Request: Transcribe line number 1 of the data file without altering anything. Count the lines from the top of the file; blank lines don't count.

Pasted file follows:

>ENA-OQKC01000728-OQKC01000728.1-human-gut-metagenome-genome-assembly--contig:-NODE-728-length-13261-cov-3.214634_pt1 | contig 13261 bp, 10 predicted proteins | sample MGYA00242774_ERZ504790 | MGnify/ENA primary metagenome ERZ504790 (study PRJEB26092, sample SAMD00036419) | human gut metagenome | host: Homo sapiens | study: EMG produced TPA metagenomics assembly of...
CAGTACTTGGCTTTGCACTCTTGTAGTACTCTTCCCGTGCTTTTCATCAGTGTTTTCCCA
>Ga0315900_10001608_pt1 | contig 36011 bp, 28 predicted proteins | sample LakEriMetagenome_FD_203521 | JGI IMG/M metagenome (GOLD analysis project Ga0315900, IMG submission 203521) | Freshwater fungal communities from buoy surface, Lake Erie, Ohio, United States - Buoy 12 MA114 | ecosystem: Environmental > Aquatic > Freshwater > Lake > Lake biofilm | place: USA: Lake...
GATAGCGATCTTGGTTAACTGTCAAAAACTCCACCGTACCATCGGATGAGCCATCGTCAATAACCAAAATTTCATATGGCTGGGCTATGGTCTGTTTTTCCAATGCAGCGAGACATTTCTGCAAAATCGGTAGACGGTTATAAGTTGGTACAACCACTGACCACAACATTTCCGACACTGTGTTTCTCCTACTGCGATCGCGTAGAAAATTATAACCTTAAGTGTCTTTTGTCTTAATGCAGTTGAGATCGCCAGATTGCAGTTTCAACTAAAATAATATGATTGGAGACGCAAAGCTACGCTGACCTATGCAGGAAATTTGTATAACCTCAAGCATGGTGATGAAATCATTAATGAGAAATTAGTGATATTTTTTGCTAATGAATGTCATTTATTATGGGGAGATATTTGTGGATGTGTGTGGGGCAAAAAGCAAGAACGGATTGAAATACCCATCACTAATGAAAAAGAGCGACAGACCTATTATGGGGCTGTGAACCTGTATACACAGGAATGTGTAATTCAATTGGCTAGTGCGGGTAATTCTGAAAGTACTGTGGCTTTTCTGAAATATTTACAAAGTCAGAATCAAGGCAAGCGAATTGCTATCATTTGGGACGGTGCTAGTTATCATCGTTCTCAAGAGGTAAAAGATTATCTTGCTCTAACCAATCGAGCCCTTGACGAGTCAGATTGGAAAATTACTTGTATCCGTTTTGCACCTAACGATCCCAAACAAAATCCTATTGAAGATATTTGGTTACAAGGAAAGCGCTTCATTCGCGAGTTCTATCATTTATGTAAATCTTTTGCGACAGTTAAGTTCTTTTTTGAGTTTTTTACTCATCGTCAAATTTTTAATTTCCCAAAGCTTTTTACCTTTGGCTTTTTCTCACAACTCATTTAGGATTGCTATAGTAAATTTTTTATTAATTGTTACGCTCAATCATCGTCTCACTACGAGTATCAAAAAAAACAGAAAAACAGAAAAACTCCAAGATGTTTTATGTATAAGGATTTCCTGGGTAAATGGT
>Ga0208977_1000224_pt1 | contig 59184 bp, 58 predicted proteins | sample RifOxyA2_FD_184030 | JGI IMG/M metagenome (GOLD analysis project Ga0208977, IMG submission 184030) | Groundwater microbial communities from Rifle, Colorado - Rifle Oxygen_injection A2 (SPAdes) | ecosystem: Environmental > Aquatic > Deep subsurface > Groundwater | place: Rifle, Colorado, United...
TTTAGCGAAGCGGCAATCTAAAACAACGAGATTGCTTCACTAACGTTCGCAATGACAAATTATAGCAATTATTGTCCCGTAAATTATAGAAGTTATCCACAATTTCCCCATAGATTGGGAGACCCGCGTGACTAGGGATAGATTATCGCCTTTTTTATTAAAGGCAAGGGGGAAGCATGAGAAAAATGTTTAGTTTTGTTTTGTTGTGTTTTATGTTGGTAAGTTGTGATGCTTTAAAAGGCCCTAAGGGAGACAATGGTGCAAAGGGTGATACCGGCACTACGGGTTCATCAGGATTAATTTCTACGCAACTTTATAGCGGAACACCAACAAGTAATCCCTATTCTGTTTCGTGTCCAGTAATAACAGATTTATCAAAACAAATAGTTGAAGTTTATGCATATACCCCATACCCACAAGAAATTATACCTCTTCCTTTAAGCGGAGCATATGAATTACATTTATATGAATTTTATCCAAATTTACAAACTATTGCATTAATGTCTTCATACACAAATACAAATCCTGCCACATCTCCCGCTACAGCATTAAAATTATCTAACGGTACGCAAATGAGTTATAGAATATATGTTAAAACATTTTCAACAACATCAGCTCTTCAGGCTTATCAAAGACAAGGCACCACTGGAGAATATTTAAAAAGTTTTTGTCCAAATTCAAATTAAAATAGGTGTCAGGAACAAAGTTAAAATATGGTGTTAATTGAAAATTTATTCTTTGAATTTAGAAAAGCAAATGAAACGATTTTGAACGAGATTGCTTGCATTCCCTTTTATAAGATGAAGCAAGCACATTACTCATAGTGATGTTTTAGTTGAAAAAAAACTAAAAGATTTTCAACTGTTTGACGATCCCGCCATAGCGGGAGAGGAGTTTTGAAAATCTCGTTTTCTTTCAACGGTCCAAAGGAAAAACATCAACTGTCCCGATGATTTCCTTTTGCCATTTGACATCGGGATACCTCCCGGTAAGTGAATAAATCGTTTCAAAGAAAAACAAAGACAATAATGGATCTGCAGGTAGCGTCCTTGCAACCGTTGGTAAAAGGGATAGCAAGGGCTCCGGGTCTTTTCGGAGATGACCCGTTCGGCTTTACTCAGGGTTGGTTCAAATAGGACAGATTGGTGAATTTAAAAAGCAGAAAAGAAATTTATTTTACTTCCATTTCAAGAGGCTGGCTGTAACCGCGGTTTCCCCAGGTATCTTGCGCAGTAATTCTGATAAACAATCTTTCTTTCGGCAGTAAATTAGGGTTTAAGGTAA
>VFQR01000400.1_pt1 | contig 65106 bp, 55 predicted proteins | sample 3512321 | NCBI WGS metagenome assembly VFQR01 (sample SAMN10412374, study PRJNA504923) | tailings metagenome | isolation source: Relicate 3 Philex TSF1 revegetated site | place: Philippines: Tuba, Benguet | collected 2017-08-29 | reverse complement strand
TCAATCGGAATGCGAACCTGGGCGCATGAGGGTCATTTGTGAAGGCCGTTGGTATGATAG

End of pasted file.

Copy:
>ENA-OQKC01000728-OQKC01000728.1-human-gut-metagenome-genome-assembly--contig:-NODE-728-length-13261-cov-3.214634_pt1 | contig 13261 bp, 10 predicted proteins | sample MGYA00242774_ERZ504790 | MGnify/ENA primary metagenome ERZ504790 (study PRJEB26092, sample SAMD00036419) | human gut metagenome | host: Homo sapiens | study: EMG produced TPA metagenomics assembly of...